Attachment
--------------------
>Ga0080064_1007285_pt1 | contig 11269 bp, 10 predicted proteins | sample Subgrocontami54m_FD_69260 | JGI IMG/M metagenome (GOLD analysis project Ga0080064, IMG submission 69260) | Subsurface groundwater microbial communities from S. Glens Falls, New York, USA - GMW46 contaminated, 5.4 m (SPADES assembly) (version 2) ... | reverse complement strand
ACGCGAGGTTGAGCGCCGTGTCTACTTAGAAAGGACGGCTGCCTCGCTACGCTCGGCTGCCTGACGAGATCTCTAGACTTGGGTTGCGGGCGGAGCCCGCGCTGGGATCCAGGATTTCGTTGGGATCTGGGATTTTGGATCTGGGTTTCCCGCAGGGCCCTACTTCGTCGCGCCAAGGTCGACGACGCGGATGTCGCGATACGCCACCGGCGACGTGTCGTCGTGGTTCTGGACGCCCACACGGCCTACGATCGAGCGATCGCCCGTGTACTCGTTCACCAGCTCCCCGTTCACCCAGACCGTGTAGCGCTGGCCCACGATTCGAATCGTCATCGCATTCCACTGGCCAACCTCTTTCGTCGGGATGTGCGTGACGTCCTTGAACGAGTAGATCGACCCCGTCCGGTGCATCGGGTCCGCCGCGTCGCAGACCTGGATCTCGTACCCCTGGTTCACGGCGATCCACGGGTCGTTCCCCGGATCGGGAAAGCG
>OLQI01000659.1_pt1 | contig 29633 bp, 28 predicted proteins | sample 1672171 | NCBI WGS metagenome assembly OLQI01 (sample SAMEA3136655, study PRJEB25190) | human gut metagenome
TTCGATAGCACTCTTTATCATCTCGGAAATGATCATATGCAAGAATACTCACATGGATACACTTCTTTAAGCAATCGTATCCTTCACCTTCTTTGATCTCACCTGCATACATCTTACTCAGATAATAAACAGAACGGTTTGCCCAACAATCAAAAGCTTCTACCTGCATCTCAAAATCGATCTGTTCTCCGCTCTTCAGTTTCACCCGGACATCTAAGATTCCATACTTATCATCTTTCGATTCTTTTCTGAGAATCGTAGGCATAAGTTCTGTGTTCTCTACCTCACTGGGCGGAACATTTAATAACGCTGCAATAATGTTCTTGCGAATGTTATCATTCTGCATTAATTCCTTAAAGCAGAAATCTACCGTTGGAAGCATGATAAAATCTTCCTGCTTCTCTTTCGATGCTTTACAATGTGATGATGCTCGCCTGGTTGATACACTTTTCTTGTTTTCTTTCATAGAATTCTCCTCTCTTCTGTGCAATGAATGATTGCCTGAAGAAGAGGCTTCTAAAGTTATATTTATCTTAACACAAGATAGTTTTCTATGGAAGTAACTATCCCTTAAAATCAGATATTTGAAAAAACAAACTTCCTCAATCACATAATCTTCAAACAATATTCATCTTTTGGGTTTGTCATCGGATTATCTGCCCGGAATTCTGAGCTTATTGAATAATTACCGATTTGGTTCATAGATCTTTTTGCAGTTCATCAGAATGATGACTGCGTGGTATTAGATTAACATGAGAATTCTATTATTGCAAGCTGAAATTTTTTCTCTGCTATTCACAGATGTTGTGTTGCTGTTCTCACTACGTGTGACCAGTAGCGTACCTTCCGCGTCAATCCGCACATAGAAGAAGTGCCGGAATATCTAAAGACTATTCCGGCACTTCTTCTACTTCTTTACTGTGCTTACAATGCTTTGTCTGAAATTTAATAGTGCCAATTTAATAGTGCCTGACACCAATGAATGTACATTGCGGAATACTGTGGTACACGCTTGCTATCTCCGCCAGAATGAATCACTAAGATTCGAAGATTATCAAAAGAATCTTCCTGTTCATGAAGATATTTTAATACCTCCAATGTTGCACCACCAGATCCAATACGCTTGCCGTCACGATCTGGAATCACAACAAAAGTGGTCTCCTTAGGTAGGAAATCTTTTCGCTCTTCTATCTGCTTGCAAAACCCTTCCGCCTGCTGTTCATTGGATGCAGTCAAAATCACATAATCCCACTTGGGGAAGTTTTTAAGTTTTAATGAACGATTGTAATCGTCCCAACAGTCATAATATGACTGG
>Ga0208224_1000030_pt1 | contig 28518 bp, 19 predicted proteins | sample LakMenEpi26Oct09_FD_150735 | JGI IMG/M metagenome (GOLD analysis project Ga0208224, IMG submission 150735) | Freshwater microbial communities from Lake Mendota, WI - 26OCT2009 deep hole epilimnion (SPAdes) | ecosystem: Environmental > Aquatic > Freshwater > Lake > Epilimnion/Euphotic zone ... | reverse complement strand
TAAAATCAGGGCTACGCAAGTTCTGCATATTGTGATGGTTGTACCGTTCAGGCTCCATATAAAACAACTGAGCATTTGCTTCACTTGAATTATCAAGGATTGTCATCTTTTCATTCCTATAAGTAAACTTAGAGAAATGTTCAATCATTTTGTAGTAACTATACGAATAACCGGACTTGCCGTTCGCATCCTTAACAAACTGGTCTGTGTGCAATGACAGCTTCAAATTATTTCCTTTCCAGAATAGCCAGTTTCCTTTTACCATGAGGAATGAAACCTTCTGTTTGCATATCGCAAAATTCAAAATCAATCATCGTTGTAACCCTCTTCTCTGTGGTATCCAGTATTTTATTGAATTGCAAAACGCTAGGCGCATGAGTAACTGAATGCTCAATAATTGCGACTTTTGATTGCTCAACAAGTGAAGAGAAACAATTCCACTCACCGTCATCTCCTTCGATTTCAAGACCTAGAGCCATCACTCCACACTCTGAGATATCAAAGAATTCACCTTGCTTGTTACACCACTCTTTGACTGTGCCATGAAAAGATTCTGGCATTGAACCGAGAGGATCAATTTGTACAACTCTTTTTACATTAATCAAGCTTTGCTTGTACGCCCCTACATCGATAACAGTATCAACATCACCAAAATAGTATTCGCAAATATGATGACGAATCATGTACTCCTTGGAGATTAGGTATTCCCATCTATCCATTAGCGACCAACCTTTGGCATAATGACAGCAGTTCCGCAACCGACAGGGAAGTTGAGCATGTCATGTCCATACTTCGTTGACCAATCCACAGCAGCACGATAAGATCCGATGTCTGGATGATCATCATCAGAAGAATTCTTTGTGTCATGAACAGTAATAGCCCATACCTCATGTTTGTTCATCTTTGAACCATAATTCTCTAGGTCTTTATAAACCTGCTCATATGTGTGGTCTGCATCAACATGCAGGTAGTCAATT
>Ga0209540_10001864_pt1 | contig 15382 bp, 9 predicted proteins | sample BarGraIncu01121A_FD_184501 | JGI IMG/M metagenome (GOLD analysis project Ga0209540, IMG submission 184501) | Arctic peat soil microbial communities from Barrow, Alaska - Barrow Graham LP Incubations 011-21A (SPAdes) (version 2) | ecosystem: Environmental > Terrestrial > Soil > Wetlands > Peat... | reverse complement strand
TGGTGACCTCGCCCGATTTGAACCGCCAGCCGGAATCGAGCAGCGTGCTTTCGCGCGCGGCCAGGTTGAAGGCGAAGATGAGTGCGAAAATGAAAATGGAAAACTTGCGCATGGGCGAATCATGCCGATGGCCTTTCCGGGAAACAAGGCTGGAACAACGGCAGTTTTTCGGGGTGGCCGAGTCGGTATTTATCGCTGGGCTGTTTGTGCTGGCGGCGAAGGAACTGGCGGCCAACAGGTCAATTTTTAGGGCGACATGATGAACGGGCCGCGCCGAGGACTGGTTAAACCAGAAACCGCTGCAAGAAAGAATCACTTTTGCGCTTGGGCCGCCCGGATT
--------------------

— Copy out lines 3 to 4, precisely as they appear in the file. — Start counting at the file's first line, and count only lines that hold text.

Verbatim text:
>OLQI01000659.1_pt1 | contig 29633 bp, 28 predicted proteins | sample 1672171 | NCBI WGS metagenome assembly OLQI01 (sample SAMEA3136655, study PRJEB25190) | human gut metagenome
TTCGATAGCACTCTTTATCATCTCGGAAATGATCATATGCAAGAATACTCACATGGATACACTTCTTTAAGCAATCGTATCCTTCACCTTCTTTGATCTCACCTGCATACATCTTACTCAGATAATAAACAGAACGGTTTGCCCAACAATCAAAAGCTTCTACCTGCATCTCAAAATCGATCTGTTCTCCGCTCTTCAGTTTCACCCGGACATCTAAGATTCCATACTTATCATCTTTCGATTCTTTTCTGAGAATCGTAGGCATAAGTTCTGTGTTCTCTACCTCACTGGGCGGAACATTTAATAACGCTGCAATAATGTTCTTGCGAATGTTATCATTCTGCATTAATTCCTTAAAGCAGAAATCTACCGTTGGAAGCATGATAAAATCTTCCTGCTTCTCTTTCGATGCTTTACAATGTGATGATGCTCGCCTGGTTGATACACTTTTCTTGTTTTCTTTCATAGAATTCTCCTCTCTTCTGTGCAATGAATGATTGCCTGAAGAAGAGGCTTCTAAAGTTATATTTATCTTAACACAAGATAGTTTTCTATGGAAGTAACTATCCCTTAAAATCAGATATTTGAAAAAACAAACTTCCTCAATCACATAATCTTCAAACAATATTCATCTTTTGGGTTTGTCATCGGATTATCTGCCCGGAATTCTGAGCTTATTGAATAATTACCGATTTGGTTCATAGATCTTTTTGCAGTTCATCAGAATGATGACTGCGTGGTATTAGATTAACATGAGAATTCTATTATTGCAAGCTGAAATTTTTTCTCTGCTATTCACAGATGTTGTGTTGCTGTTCTCACTACGTGTGACCAGTAGCGTACCTTCCGCGTCAATCCGCACATAGAAGAAGTGCCGGAATATCTAAAGACTATTCCGGCACTTCTTCTACTTCTTTACTGTGCTTACAATGCTTTGTCTGAAATTTAATAGTGCCAATTTAATAGTGCCTGACACCAATGAATGTACATTGCGGAATACTGTGGTACACGCTTGCTATCTCCGCCAGAATGAATCACTAAGATTCGAAGATTATCAAAAGAATCTTCCTGTTCATGAAGATATTTTAATACCTCCAATGTTGCACCACCAGATCCAATACGCTTGCCGTCACGATCTGGAATCACAACAAAAGTGGTCTCCTTAGGTAGGAAATCTTTTCGCTCTTCTATCTGCTTGCAAAACCCTTCCGCCTGCTGTTCATTGGATGCAGTCAAAATCACATAATCCCACTTGGGGAAGTTTTTAAGTTTTAATGAACGATTGTAATCGTCCCAACAGTCATAATATGACTGG